So let’s dive into my favorite tips for easing my own anxiety in the hopes they help you, too.

Remind yourself that your anxiety is making things 100% worse.

When you find yourself thinking, “if I’m rejected, I’ll never find anyone, and my world will be over,” recognize that’s your anxiety talking. At that moment, remind yourself that you will be OK if you’re rejected. Life won’t end, and you’ll continue to date other people.

Simply replacing an anxious thought with a rational one could be the key to putting out the fire of catastrophic thinking.

Try not to read your partner or the person you’re dating’s mind; ask questions instead.

If someone is acting weird, don’t assume they’re mad or that you did something wrong. That’s their responsibility to speak up. If you’re really worried, simply say, “Is everything OK?”

It’s a general question that doesn’t make the other person think you’re worried they’re upset with you.

Focus on the positives of your anxiety.

You might be thinking, “um, what!?” after reading this one but stay with me.

Your anxiety does have some positives. You care enough to make sure things are OK. You most likely feel and love deeply. You’re willing to solve problems when they arise. Those are all positive qualities.

Have a toolkit for relieving your anxiety.

In general, what makes you feel less anxious? If you can’t name at least five things, then it’s time to make a list.

Pull out your phone and open your Notes app. Now think about every activity, big or small, that makes you happy and distracts your mind. For me, drawing, watching a RomCom, going for a walk, and listening to podcasts does the trick.

Find what uniquely works for you: the more activities, the better.

If you’re in a relationship, have a weekly check-in.

My boyfriend and I started this at the beginning of our relationship because it made me feel assured that anything wrong would be brought up. While it’s great to always have an open communication line, having a set time to check-in allows you both the space to bring up even the smallest of concerns.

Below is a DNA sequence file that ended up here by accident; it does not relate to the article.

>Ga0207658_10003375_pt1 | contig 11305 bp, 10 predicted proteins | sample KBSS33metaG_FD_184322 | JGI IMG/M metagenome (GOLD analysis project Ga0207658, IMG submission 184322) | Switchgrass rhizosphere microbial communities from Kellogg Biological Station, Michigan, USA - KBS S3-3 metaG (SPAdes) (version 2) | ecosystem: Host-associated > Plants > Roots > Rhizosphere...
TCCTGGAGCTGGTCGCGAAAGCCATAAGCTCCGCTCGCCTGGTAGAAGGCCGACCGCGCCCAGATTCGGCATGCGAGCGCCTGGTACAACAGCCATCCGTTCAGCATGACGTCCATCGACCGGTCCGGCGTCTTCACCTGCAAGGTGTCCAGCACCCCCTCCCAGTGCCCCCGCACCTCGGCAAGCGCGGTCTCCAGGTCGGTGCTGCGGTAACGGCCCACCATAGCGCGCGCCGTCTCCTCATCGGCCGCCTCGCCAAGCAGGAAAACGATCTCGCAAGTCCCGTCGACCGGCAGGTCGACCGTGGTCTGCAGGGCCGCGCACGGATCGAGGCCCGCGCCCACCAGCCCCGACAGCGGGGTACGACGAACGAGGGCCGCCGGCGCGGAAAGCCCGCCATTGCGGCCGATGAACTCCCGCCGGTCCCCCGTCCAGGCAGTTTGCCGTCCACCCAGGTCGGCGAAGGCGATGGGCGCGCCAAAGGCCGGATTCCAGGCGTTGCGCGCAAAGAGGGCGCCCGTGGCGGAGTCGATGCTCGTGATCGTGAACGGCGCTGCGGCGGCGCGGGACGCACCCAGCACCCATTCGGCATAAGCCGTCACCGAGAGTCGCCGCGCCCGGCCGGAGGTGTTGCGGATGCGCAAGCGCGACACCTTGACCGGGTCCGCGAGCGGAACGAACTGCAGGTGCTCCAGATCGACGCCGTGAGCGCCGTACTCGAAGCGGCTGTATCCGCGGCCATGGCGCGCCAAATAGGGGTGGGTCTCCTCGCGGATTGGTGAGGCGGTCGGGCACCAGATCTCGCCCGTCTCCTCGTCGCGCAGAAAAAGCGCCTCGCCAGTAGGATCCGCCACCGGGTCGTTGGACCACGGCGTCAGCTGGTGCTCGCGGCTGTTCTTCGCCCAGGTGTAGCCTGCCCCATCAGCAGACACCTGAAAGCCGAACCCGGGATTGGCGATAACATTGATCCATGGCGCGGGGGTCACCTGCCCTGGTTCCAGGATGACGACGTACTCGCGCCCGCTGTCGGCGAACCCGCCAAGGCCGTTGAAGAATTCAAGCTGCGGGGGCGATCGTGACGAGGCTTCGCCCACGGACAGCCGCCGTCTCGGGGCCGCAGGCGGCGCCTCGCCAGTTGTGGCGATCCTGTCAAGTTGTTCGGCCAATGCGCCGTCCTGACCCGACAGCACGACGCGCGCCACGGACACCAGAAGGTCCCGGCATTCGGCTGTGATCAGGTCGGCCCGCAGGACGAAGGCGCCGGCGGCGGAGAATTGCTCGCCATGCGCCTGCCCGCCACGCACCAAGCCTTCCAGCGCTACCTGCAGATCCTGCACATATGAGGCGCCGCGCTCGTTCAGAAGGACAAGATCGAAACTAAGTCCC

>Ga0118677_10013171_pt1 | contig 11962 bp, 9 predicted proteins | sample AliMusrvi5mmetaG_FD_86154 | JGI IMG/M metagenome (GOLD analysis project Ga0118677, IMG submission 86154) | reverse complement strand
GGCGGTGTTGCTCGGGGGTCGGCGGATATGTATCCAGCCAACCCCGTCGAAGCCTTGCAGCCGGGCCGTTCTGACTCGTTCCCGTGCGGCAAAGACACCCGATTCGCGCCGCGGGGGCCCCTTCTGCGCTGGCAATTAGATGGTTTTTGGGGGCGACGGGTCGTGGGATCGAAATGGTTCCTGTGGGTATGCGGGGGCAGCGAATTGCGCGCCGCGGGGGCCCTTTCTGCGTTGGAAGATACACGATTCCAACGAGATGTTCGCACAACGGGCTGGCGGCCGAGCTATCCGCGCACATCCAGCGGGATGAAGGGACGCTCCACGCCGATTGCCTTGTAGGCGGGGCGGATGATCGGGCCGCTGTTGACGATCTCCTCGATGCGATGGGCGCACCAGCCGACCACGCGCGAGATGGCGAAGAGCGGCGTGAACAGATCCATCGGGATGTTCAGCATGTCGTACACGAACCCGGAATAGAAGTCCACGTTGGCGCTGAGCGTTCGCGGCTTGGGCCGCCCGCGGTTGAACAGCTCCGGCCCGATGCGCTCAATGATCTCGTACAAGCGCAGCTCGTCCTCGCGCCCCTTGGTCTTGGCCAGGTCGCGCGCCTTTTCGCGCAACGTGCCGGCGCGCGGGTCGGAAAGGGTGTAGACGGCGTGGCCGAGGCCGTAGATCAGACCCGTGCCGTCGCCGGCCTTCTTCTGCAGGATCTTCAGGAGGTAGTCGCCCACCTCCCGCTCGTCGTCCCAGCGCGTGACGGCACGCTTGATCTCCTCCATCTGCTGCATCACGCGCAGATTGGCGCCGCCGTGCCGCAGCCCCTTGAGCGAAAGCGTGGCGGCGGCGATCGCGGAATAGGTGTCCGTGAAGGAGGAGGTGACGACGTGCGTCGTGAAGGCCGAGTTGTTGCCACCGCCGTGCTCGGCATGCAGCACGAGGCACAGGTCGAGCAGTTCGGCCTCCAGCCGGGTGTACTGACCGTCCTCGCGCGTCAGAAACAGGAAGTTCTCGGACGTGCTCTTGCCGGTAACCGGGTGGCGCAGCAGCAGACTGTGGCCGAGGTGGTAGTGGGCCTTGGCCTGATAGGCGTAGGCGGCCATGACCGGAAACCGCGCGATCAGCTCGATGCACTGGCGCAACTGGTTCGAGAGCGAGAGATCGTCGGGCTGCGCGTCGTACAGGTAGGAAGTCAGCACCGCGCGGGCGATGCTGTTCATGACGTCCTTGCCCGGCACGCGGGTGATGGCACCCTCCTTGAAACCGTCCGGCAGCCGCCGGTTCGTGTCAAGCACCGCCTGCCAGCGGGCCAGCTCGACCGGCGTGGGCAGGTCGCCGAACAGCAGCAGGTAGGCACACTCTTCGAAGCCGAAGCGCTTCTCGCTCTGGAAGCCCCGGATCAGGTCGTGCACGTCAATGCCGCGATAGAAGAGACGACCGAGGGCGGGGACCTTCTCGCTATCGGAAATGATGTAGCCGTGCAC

If this sounds like it would help you, bring it up to your partner. Even couples without anxiety implement this weekly talk.

Share more about yourself.

Anxiety gets us so caught up in our heads that were often the ones listening rather than sharing. You might even be scared to share too much because you’ll scare someone off.

But the opposite is true. Sharing parts about yourself helps you become closer to someone. Even if it’s small memories that you treasure, that’s a step in the right direction.


*Exhales* even typing all of that makes me feel a bit better. I hope it did the same for you. If you’re an anxious dater, and have more thoughts or want to share your experience, leave a reply in the comments, and we can get a conversation going!

Until next week my lovely readers.

All the love,

Kirstie


Content I Loved:

Learning to listen (Podcast)

Assumptions in Relationships Can Happen at Any Stage of Any Dynamic—Here’s How To Stop the Habit

Attachment styles and Bowlby's attachment theory in relationships explained

If Envy and Jealousy Are Impacting Your Friendships—Read This

The difference between healthy and unhealthy love (Ted Talk)

Articles I Wrote:

Ask iris: "Am I too complicated for my boyfriend's stable life?"

Why You’re Attracted To People Who Make You Feel Terrible

6 Feelings You Experience During Life-Changing Growth

6 Signs the Person You’re Dating Doesn’t Want a Serious Relationship


Book Update:

*If you're new to this newsletter and my work, I'm currently writing on a book, What I Wish I Knew About Love, that's set to come out early 2021 with Thought Catalog Books.*

I HAVE RELEASE DATES! Well, months. But still!

Pre-orders for my book will begin in January, and the book will launch in February. I’m beyond excited to share with you everything I worked so hard on.